3 Tell-tale Signs of Under-edited Landscape Pictures

Under-editing doesn’t get the same attention as over-editing because the latter is fairly easier to tell, whereas under-editing requires a different perspective. A landscape photographer with as much experience as Andy Denton may learn to do more with less in post, but they might also be doing less, period.

Here are some signs of under-edited landscape pictures from one photographer to another.

1. Insufficient Exposure

Dim lighting never stopped a nature photographer, but it did give them pause in post. Objects in bad light deserve their day in the sun as much as those in good light. However, you must expose them just right before exporting the photograph.

Take these steps if you feel the light is too dim:

  • Finish editing your photograph.
  • Change the background color to stark white, and watch it for a minute.
  • Change the background color to pitch-black, and watch that for a minute, too.

Restore the original—edited—image. The two-color extremes give you a frame of reference to determine whether your original image could use more exposure.

2. A Contrast Too Low

If your image’s contrast is too strong, you will get an over-edited landscape picture. You will get an under-edited landscape picture if it isn’t strong enough. Low contrast makes an image look flat and boring, beating the purpose of this technique.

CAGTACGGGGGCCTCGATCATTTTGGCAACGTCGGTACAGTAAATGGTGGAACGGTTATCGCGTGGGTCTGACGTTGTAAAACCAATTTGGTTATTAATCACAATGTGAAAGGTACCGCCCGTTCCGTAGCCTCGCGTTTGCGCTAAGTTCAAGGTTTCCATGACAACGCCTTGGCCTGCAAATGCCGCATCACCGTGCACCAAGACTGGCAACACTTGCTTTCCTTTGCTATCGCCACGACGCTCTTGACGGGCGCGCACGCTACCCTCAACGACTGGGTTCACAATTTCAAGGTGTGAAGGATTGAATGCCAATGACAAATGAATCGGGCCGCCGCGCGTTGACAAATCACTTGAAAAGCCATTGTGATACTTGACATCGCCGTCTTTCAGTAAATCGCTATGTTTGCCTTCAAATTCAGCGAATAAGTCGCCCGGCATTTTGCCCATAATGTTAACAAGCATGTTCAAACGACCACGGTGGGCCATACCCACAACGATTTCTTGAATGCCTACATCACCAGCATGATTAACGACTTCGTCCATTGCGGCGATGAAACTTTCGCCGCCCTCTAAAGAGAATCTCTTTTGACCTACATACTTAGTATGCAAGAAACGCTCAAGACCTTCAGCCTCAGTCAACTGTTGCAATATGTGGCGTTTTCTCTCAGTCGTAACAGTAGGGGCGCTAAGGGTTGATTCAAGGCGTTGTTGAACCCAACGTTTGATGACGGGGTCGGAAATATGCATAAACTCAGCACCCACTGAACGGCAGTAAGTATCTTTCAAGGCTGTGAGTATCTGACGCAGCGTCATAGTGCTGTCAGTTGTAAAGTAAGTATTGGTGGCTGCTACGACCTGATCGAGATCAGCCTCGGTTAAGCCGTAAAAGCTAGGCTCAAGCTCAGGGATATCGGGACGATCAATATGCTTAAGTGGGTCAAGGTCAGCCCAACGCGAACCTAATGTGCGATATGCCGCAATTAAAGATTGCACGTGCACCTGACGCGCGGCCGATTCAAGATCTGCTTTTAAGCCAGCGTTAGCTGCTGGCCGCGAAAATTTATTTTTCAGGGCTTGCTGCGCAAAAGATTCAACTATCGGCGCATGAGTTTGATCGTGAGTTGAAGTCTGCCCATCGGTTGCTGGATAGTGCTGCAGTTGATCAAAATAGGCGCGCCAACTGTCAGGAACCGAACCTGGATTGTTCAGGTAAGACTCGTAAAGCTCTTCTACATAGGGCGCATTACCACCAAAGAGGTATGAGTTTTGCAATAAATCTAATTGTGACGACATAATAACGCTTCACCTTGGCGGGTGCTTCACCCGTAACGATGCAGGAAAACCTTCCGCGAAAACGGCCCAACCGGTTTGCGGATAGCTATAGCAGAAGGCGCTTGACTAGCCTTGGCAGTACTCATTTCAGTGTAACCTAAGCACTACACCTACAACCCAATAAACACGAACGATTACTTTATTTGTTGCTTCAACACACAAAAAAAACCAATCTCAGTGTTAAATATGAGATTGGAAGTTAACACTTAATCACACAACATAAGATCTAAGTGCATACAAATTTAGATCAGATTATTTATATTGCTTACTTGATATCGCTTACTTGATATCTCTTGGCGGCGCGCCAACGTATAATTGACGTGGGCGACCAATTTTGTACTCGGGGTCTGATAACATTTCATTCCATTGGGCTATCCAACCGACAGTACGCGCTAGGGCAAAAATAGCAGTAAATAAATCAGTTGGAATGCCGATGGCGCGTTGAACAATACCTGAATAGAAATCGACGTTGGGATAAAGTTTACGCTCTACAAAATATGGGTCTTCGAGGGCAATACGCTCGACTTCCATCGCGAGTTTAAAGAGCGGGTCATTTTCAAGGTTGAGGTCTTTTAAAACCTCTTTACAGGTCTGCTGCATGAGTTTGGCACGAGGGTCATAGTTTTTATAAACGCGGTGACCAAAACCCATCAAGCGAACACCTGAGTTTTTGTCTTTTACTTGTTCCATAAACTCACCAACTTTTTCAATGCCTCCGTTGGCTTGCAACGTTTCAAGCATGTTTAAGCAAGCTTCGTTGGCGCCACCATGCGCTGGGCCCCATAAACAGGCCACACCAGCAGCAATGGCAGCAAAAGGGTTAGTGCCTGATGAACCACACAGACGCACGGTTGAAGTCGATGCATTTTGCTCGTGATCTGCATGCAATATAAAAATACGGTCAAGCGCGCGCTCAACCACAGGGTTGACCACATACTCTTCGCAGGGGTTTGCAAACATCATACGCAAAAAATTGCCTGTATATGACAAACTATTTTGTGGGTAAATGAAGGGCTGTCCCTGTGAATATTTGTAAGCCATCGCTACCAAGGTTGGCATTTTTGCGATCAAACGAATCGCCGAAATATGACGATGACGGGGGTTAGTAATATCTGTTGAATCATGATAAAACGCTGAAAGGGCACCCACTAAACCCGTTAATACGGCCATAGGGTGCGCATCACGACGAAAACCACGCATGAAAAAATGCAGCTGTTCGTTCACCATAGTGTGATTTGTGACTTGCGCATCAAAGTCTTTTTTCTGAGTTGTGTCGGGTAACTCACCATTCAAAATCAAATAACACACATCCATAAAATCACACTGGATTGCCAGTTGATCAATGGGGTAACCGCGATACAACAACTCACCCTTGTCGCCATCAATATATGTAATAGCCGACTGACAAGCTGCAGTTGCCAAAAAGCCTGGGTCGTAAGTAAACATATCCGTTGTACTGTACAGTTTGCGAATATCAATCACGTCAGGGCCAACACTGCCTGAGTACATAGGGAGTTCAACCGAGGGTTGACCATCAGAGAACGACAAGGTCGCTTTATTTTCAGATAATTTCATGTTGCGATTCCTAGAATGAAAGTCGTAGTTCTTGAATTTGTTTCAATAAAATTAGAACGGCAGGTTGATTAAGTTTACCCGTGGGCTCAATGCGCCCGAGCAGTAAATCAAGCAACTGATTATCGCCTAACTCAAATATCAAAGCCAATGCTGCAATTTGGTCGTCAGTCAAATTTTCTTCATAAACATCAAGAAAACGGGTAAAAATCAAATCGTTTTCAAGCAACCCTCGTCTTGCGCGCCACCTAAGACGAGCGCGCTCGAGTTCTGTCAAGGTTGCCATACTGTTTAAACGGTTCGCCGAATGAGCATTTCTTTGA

While a too-high contrast enhances shadows and oversaturates the colors, a too-low contrast makes your landscape appear weak and bland. It would be best to make several copies of the same image and select the ideal version of your image before exporting it. 

Subtle, medium and strong contrasts fare differently in different scenarios. The point is to make them look as beautiful as possible while staying true to the real thing.

3. Ill-defined Shadows

You don’t have to be an award winning landscape photographer to identify muddy blobs in your photographs. Even amateur photographers have an eye for ill-defined shadows, so they try to avoid them during photography.

But what if we told you that you don’t have to avoid landscapes with extensive dark patches?

Use the range masking tool in Lightroom to make local adjustments to the shadowy part of the images. The additional luminance might reveal hidden details in the muddy blob without oversaturating the image.

View Nature as Nature Intended in Andy Denton’s Landscape Photographs

View the most glorious skyscapes and landscapes the Canadian Rockies have to offer at Jardene Photography. There isn’t a single under-edited landscape picture in Andy Denton’s photography prints. It’s all pristine mountains, lakes, and national parks with nary a shadowy blob or an ill-defined element.

You can also contact us to purchase these fine art prints on canvas, metal, and acrylic material.

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